There are carved stones and relics of a millennium and more of history ranged around the edges of the crypt, from an old, wooden burial bier to fragments of standing crosses, including the Ana Cross that once stood along the road we had just taken from the moors, to the arms of the great Lastingham Cross, now resting beside the bier.

There are a selection of gravemarkers, carved with crosses or, on one curious stone, what appears to be a chalice and sword as one, which, in esoteric terms, is suggestive of a  melding of the ‘masculine’ and dynamic energies with those that are ‘feminine’ and receptive… the agent of force and the vessel of form as one.

Perhaps the most curious thing, though, was the preponderance of serpents and dragons, from those intertwining up the face of an ancient stone, to the serpentine carvings in the church above and the dragons tucked away in a corner with fragments of masonry. What were they intended to symbolise? The many leys that have been dowsed and reported as meeting in the crypt? Or perhaps the streams that feed the four holy wells in the village?

In spite of there being so much to see in the little crypt, though, its true invitation was to share its silence, in prayer or meditation. Whatever gods the stones now kept here may have served in the far distant past, all may be but fragmentary perceptions of the One, kindled by recognition and reverence to hold a spark of that something that shines in the depths of being.  Joined by the others, we lit our candles together and sent their warmth out into the world.

Whitby Weekend: The church at Lastingham

It was only a few miles to the final destination of the Silent Eye’s weekend in North Yorkshire. We were heading for St Mary’s church at Lastingham, the final resting place, or so it is believed, of St Cedd, who had played his part in the decisive Synod of Whitby in 664, when the Roman form of Christianity was adopted in place of the old Celtic Rite in which he had been raised.

In the October of that year, St Cedd died of the plague at the monastery of Lastingham and was, according to tradition, buried there in a grave. When a stone church was later built, becoming the chapel of the monastery, his remains were enshrined within its walls and are now said to be in the crypt of the church, to the right of the altar.

In fact, Cedd’s brother, St Chad, who became bishop of Lichfield, took over at the monastery after his brother’s death and Cedd’s remains were eventually moved to be with those of his brother in Lichfield. Some of their bones were later taken to the Catholic Cathedral in Birmingham, so the best that can be said, according to Wikipedia, is that ‘Cedd is believed to be mostly buried at Lastingham.’

While it may seem odd to modern minds that bones and relics are scattered, it must be remembered that the reverence of saintly relics is still very much a part of Roman religious culture. It is also worth considering that in ancient times, the bones of the ancestors were revered and cared for, keeping those who had passed as more than faded memories and making them very much part of the living community. Even in Victorian times, relics such as locks of hair were taken from the deceased for love and memory. It is only in very recent times that the remains of the dead have been so definitively disposed of.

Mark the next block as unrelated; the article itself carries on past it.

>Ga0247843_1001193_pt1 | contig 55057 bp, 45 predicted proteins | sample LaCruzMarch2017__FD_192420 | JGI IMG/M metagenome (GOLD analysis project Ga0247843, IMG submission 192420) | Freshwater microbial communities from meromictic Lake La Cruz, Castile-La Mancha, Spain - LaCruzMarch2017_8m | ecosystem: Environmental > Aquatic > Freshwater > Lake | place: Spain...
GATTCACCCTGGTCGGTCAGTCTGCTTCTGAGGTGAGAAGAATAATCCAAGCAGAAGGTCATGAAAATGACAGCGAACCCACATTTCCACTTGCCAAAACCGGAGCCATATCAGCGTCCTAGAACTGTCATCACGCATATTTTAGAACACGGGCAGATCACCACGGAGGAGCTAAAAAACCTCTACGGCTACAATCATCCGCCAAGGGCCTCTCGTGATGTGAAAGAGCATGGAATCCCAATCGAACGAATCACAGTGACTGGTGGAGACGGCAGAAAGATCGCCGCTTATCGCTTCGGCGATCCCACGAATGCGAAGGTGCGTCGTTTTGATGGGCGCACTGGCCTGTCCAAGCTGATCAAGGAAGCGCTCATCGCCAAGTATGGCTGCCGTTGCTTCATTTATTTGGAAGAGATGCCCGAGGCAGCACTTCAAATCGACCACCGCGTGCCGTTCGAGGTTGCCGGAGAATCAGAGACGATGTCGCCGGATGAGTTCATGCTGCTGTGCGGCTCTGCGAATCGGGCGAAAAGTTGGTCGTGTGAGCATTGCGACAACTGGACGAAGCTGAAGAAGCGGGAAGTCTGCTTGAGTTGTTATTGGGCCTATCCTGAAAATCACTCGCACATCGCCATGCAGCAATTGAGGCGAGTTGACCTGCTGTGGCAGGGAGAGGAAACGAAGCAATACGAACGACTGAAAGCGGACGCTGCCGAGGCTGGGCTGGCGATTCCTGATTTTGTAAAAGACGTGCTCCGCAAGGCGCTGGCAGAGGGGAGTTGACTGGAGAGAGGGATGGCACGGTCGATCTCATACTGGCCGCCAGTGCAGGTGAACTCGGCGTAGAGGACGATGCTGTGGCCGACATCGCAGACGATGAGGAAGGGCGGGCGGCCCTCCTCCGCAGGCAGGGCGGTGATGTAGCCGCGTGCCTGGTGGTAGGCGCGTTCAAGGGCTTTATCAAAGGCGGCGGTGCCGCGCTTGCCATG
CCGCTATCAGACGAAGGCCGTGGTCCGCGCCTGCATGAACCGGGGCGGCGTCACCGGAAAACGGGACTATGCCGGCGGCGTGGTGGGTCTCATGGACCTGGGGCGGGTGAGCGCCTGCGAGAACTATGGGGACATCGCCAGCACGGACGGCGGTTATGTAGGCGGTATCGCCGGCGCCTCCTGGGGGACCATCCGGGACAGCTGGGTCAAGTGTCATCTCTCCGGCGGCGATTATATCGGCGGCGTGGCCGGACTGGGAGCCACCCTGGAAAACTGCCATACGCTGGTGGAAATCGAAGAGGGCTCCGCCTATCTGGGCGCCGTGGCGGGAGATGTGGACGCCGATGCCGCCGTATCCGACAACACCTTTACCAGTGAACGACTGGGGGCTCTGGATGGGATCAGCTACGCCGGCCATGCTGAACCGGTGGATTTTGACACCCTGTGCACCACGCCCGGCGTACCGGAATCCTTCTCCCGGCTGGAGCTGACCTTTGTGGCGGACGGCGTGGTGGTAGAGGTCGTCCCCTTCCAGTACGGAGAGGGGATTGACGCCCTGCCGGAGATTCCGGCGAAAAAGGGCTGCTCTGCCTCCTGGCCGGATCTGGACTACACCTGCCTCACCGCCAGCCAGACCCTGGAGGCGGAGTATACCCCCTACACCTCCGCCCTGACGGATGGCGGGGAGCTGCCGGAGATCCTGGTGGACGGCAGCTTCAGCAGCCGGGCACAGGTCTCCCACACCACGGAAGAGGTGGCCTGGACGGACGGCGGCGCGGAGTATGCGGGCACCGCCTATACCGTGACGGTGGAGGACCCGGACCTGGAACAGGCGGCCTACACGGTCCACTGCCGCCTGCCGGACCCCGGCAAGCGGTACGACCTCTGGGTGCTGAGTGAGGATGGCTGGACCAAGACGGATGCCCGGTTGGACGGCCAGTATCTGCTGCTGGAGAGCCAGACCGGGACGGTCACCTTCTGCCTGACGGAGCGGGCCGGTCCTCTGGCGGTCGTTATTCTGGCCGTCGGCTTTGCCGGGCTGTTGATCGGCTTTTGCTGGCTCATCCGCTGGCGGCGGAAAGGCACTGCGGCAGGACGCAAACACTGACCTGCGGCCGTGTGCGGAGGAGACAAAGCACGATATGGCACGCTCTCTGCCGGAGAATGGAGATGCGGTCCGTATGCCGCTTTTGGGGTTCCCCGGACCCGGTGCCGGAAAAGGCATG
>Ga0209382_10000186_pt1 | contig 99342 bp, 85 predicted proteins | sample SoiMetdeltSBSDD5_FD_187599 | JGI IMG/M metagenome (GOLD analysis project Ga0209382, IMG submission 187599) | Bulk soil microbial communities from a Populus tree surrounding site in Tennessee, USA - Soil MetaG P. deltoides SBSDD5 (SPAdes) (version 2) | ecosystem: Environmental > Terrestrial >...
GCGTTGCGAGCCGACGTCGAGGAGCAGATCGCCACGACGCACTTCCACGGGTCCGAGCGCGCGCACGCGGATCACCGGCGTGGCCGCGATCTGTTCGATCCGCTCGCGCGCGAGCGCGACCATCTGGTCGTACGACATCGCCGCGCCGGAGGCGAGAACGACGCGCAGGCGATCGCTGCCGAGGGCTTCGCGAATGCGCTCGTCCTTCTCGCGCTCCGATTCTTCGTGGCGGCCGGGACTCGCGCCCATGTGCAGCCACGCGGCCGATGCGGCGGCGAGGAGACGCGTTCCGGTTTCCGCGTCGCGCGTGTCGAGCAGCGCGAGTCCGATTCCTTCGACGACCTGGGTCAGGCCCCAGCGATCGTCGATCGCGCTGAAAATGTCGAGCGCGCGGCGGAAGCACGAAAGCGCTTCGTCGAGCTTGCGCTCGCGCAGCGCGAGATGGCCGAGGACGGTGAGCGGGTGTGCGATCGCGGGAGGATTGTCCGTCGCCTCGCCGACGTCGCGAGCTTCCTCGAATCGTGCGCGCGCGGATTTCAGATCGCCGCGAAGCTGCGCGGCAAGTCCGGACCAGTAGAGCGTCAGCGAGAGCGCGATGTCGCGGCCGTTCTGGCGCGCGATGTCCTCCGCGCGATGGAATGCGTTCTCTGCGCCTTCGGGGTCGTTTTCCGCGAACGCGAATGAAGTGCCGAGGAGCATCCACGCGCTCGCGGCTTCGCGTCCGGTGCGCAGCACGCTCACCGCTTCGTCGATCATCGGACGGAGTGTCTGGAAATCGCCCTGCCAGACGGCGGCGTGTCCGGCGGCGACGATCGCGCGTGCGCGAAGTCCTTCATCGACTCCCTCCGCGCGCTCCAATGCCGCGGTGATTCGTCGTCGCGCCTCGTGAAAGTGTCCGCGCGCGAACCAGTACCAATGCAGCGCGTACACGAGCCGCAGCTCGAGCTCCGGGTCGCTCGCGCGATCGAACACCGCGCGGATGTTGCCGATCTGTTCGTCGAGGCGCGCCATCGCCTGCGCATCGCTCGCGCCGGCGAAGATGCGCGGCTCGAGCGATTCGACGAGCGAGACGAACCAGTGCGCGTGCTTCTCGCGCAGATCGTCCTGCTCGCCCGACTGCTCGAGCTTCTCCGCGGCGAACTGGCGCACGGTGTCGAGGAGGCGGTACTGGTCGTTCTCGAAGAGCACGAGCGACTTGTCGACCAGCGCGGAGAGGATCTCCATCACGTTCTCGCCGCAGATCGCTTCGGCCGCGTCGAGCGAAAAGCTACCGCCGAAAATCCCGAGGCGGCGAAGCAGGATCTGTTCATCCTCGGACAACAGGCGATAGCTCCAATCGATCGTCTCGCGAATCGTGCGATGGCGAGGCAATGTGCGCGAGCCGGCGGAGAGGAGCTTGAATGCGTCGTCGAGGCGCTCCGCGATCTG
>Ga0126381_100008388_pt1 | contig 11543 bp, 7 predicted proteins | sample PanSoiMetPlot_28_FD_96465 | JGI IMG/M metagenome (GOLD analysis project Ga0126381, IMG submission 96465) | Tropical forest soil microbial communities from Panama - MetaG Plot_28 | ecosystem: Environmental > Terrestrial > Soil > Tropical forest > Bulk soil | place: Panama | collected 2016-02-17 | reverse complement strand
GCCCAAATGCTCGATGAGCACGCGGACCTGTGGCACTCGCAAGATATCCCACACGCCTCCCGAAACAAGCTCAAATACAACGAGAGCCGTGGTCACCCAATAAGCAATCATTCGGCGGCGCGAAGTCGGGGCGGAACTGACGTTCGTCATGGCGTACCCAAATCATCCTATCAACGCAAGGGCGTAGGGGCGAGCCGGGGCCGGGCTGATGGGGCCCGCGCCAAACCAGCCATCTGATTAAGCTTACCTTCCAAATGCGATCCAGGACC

But, although the crypt was the object of our visit, the church itself was not to be ignored. It is a beautiful old building, St Cedd had founded the monastery in the seventh century and built a wooden church. Cedd’s monastery is thought to have been razed in a raid around 870, but in 1078, Stephen, the abbot of Whitby, restored the monastery and began the building of a stone church. The work under Stephen was never completed, but the main body of the interior is a place of beautiful, pure proportions in the Romanesque style.

The church continued to function, adding aisles and developing over the centuries, until a final restoration and completion took place in the late 19th century, in memory of a child who had died in her seventh year.

The exterior is simple, until you look closely at the carved stone corbels that seem to echo, albeit in a more restrained style, those of Kilpeck and here, as at Kilpeck, there is the curved apse and an association with holy wells and springs. At Kilpeck, a stream flows beneath the central line of the church and dowsers have reported four streams flowing in to that point. In Lastingham, there are four holy wells, that we would later see, and we had to wonder at the coincidence and its significance in the siting of the two ancient churches.